The Background Story
Back when I was an Infrastructure Engineer for a Managed Service Provider, patch management was both the bane of my life and something I enjoyed.
I didn't enjoy the late nights patching and restarting servers, having to be on site on my own watching servers tentatively start up and sometimes crash and burn because of the patches I installed. However, I did enjoy scheduling it out, figuring out what servers were able to be patched during the day without service impact, etc. I developed some really good documentation, colour spreadsheets and repeatable material we could use for all of our clients.
Thankfully in my current role that isn't something I need to worry about. But recently I've kicked some life into my home lab and when setting it up and installing new virtual machines (VMs) onto it I've had the dreaded you have 4 gazillion patches to install. Which I have to do before I get involved in the actual work that I spun up the lab for unfortunately.
Back in my previous jobs we (mostly) used Windows Server Update Services (WSUS), in our client environments to manage their server and desktop patch management. I didn't want to use that within my home lab setup as setting that up takes time, can be quite time consuming to manage and maintain. As I'm all Azure based these days at work I wanted to focus on seeing how Azure could help me solve this issue.
My Home Lab
In previous blogs I've mentioned that my home lab equipment is getting a bit old now, it is a HP ProLiant Microserver N40L, Generation 8. It still allows me to do some testing on features, and build environments that mimic what customers often have, not everyone has flashy new tin or the latest operating systems within their datacenters so trying to understand how you can still use Azure in these situations is helpful.
VMware to Hyper-V
So for the last few months I've been running VMware on my home lab in order to make use of Azure Migrate, but with the announcement that Hyper-V support is now in private preview for Azure Migrate I'm rebuilding my lab from the VMware ESXi 5.5.0 Update 2 environment I've been running to a Windows Server/Hyper-V environment.
This brings up the problem of patches. The ISO file that I downloaded of Windows Server 2012 R2 for those host operating system (OS) is out of date. So my first hurdle before actually building my Hyper-V environment is to patch the host. On first boot up, I had 135 updates waiting for me on the first check.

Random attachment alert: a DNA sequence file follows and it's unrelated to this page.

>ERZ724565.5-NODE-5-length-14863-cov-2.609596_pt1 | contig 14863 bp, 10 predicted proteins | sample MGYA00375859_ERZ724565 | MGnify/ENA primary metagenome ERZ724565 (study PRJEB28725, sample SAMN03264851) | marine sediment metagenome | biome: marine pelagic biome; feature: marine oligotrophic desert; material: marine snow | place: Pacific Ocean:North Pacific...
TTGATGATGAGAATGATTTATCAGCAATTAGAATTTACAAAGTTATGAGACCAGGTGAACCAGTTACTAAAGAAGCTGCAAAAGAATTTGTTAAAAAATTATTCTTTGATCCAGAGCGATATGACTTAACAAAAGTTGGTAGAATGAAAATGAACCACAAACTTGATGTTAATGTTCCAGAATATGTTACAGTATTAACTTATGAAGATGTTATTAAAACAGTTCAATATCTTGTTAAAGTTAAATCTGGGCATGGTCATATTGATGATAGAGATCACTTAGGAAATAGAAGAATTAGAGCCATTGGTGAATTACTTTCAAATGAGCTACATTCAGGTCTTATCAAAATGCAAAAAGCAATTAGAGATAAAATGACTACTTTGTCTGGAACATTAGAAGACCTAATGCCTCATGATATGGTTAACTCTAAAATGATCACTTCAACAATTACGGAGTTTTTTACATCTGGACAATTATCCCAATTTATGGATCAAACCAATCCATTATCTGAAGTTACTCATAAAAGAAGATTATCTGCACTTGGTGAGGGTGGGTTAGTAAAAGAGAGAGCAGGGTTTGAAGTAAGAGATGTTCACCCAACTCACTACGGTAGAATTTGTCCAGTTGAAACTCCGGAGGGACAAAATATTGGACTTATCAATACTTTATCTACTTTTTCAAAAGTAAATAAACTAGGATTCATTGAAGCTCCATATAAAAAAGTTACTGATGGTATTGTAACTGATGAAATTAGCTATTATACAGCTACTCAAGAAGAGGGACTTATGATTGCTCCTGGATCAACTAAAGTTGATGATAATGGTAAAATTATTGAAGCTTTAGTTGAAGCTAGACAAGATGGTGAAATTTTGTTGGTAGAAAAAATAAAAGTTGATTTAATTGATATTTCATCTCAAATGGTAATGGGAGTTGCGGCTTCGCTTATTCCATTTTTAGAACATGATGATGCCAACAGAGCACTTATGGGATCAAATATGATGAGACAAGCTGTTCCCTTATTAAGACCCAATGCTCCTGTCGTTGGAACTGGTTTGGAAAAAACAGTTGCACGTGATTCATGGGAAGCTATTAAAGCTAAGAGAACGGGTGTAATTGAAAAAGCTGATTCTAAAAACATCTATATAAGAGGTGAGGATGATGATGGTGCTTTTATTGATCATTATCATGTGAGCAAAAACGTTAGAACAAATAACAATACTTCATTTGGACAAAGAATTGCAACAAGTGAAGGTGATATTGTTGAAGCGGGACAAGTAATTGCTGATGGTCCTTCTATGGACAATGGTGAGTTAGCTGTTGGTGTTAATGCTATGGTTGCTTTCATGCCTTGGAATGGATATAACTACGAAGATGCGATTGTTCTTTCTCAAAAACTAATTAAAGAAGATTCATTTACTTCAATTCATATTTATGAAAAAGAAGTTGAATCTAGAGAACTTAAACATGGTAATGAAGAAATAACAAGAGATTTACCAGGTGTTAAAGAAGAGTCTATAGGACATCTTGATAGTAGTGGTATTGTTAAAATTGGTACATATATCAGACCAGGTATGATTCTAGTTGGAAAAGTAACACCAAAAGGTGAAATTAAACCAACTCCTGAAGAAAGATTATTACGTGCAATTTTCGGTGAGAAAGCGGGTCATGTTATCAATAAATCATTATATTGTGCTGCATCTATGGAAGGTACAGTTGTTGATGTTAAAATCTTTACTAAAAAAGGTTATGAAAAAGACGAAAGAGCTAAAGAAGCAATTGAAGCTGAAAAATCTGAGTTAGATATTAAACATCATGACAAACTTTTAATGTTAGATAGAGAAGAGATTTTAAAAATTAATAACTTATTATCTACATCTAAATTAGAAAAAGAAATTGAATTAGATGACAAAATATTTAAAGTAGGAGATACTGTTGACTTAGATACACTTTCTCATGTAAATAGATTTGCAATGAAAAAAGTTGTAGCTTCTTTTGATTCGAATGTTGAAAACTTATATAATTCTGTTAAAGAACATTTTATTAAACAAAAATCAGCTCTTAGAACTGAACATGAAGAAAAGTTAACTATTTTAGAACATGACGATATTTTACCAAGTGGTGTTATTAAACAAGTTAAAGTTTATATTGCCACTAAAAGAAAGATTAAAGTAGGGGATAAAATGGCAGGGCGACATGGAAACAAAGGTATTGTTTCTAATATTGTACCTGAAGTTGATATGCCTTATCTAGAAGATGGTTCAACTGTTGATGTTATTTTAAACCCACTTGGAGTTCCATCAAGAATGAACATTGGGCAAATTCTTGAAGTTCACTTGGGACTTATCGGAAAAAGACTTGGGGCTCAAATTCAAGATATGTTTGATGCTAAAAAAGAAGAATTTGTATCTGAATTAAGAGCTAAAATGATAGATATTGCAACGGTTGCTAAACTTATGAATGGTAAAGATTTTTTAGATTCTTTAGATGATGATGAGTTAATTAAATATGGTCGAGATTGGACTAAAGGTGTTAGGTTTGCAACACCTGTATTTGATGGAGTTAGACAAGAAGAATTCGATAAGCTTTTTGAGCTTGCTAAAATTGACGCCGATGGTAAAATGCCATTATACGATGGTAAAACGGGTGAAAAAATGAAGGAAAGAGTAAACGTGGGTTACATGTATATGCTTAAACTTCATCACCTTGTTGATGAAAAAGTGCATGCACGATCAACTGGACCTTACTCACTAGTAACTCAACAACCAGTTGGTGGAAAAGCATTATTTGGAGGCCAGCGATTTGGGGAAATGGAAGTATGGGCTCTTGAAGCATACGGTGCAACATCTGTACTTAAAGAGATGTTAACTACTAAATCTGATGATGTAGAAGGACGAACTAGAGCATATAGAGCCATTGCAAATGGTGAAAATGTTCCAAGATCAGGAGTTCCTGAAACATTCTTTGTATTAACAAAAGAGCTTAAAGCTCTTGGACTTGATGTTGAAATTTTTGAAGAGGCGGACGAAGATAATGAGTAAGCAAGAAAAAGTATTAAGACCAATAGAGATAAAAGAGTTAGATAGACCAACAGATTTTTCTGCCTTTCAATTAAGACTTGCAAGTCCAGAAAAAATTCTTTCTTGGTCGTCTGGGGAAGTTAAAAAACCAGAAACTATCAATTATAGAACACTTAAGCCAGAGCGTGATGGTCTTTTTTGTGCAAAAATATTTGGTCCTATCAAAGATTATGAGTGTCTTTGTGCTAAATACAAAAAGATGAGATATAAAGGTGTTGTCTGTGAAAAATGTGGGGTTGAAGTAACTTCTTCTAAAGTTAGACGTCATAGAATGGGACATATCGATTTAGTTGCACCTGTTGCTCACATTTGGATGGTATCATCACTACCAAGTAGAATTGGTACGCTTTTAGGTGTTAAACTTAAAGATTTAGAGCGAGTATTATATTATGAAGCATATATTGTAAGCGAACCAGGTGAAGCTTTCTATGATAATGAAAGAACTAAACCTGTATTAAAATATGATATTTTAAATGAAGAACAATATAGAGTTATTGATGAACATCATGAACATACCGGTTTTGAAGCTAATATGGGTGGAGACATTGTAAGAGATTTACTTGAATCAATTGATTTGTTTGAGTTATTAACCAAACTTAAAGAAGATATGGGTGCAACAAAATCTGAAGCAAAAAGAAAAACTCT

I knew if I used that ISO to build my VMs I'd have the same problem, plus I'd have to manage the machines going forward each time new patches came out, so onto the solution....
Patching with Azure Update Management
Azure Update Management is part of the Azure Automation solution. It can be used to patch Azure machines and non Azure machines. However, to use it on non Azure machines you also need to utilise Log Analytics. So as my environment is non Azure I need to have a Log Analytics workspace set up as well as the Automation.
So the first step is creating a Resource Group within Azure for my resources to be stored. If you go over to the Azure Portal, click on Create a Resource and find Resource Group. Make sure you give it an appropriate name and select the correct location for your resource group.
The second step is to create a Log Analytics workspace in Azure. Within your Resource group click on Add and create a Log Analytics space.
Now that is deployed, in order for my on premises machine(s) to talk to the Azure Log Analytics workspace I need to install the agent.
The Agent that you need to install is the Microsoft Monitoring Agent (MMA), for those of you familiar with SCOM you will be familiar with this agent, it is the same one that Log Analytics needs. The agent can be downloaded from within your Log Analytics workspace under Settings. During the installation of the agent you will need to input your Workspace ID and Workspace Key, so have them to hand during the installation.